Having Paris

A former train station houses the Musee d'Orsay
  • A former train station houses the Musee d'Orsay

By John Masters

Meridian Writers’ Group

PARIS—The Musée d’Orsay might not have the weight of Madrid’s Prado or St. Petersburg’s Hermitage or the Louvre, just across the Seine, but it is one of the most enjoyable museums you’ll ever walk through.

In fact, its very lightness is one of the most appealing things about it. Built in an old railway station, it uses the vaulted glass roof that once covered the tracks and platforms to fill the space with sun and give it an airiness many other museums lack.

A soaring roof, natural light, air that always seems fresh and the constant, gently echoing burble of human activity give the Musée d’Orsay both drama and an intimacy, as if you’re part of a large but private conversation.

Oh, and the art. There’s plenty of that, too.

The museum is the main repository for French Impressionist works: Manet, Degas, Monet, Renoir, Cézanne, Seurat, Gauguin. The Impressionist Gallery covers the entire history of the movement, from its beginnings, with Fantgin-Latour’s Homage to Delacroix (1864) to its end, with Cézanne’s Woman With a Coffee Pot (1894).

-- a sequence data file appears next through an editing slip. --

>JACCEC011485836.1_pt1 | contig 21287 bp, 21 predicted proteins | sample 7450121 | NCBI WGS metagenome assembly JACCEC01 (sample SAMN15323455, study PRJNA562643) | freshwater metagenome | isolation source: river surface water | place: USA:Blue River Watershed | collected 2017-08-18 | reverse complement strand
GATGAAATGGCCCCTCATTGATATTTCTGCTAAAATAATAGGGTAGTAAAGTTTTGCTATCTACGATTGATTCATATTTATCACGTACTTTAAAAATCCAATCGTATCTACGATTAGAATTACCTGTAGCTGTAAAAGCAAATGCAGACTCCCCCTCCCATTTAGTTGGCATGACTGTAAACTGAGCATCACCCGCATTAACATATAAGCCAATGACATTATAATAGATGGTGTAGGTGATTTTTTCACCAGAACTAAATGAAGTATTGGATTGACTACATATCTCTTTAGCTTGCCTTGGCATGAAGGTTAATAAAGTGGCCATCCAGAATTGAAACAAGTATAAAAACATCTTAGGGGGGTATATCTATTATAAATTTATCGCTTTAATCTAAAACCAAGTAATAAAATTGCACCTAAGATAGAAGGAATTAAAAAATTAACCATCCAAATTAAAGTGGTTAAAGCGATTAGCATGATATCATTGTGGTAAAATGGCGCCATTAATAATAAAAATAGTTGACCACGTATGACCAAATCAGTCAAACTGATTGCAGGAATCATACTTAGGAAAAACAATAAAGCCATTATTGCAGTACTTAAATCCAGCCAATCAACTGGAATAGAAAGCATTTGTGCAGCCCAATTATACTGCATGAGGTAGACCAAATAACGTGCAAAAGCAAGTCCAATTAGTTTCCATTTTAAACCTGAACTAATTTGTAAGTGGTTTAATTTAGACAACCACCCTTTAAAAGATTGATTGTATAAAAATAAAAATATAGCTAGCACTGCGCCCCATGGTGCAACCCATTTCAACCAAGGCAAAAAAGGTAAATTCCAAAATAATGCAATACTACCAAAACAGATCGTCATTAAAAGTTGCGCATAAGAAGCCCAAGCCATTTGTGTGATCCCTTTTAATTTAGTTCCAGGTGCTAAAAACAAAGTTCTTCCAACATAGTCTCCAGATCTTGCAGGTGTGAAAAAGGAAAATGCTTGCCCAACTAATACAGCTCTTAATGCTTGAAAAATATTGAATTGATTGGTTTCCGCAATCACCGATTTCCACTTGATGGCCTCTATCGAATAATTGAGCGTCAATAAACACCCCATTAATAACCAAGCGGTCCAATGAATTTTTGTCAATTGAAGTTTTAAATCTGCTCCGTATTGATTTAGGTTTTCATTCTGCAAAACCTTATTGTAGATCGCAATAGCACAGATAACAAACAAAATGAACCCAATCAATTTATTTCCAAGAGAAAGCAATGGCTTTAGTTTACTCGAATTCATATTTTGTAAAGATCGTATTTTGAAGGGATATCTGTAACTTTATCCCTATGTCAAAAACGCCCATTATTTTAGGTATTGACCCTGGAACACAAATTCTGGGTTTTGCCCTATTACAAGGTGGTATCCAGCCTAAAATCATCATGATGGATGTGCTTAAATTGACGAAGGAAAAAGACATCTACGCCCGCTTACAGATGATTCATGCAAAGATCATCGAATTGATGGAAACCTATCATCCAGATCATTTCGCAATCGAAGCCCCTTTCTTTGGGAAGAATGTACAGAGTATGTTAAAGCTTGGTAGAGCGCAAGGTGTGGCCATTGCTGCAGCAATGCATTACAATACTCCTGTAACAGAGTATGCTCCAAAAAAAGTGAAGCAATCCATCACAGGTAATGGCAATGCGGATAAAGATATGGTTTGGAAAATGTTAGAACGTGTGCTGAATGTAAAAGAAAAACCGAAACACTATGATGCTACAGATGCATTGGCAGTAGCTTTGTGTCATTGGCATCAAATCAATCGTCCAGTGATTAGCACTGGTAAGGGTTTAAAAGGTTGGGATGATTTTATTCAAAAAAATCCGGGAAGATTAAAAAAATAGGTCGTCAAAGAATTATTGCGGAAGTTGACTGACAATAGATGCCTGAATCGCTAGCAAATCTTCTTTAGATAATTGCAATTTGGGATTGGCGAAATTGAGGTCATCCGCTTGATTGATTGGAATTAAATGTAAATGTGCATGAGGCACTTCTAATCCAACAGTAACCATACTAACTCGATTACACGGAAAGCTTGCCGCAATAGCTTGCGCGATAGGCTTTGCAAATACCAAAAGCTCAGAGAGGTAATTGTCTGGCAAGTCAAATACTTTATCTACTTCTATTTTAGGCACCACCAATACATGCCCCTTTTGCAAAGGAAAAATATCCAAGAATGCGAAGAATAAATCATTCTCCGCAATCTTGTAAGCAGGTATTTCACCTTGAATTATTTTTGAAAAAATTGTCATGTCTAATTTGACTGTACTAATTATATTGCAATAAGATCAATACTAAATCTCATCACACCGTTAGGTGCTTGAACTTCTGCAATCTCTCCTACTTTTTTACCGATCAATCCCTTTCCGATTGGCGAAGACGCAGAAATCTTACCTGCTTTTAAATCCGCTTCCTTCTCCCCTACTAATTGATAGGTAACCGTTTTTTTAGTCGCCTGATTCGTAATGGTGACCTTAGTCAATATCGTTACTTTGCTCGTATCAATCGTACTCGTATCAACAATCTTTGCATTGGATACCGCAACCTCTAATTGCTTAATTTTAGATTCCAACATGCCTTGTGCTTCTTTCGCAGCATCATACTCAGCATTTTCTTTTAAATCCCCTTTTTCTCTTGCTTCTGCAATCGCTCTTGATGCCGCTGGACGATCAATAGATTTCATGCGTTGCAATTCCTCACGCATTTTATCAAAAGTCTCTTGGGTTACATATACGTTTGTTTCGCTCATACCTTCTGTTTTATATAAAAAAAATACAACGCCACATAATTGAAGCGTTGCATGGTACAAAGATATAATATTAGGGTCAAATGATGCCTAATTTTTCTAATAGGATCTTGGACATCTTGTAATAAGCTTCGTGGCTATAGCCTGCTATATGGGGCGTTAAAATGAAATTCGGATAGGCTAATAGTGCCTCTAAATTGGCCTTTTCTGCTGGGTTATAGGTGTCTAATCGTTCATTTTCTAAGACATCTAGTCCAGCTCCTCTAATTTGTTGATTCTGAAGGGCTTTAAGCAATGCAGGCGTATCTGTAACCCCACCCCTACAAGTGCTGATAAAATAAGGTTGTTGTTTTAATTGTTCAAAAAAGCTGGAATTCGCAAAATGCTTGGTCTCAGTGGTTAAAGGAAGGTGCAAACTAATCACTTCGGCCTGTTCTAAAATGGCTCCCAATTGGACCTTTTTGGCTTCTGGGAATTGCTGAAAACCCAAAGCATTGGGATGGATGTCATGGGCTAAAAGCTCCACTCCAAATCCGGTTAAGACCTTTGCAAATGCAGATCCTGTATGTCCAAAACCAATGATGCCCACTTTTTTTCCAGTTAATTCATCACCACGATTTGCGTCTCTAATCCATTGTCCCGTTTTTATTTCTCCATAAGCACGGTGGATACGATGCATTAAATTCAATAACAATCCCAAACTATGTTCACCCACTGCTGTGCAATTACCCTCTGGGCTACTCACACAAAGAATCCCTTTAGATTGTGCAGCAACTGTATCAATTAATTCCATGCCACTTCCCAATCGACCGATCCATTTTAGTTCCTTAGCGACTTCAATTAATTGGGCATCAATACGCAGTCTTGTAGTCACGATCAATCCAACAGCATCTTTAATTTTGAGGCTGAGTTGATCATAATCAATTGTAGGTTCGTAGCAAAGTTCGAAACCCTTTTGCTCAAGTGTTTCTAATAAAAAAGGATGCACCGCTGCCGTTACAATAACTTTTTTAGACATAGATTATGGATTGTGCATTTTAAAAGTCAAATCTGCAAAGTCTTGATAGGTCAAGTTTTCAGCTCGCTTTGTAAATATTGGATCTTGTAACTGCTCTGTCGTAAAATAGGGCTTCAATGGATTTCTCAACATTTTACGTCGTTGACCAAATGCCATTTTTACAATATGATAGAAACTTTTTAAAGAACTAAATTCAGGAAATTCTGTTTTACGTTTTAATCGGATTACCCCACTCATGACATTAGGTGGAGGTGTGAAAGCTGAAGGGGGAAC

In between, its walls display some of the world’s best-known Impressionist works, and seeing the originals, rather than copies, stimulates a fresh appreciation of their beauty. Renoir’s The Dance at the Moulin de la Galette (1876) nearly jumps off the canvas at you — or invites you to leap into the whirl of revellers.

Likewise, when you stand in front of Monet’s Woman With a Parasol (1886), a painting that can seem very bland in reproductions, you can almost feel the breeze pushing the grass and the woman’s white dress, and smell the spring air.

What’s equally delightful is discovering Impressionist painters you may never have known existed, but whose work is of as high a calibre as those you’ve known forever. Gustave Caillebotte (1848-1894), for example.

Impressionism is the museum’s heart, but its broader mandate is the arts from 1850 to 1914. And not just painting: sculpture, furniture and photography have their place here, too.

There are works by Rodin and lesser-known sculptors, such as Joseph Bernard (1866-1951), whose marble frieze La Danse (1891-1915) is like an early Art Deco riff on classical Greek themes.


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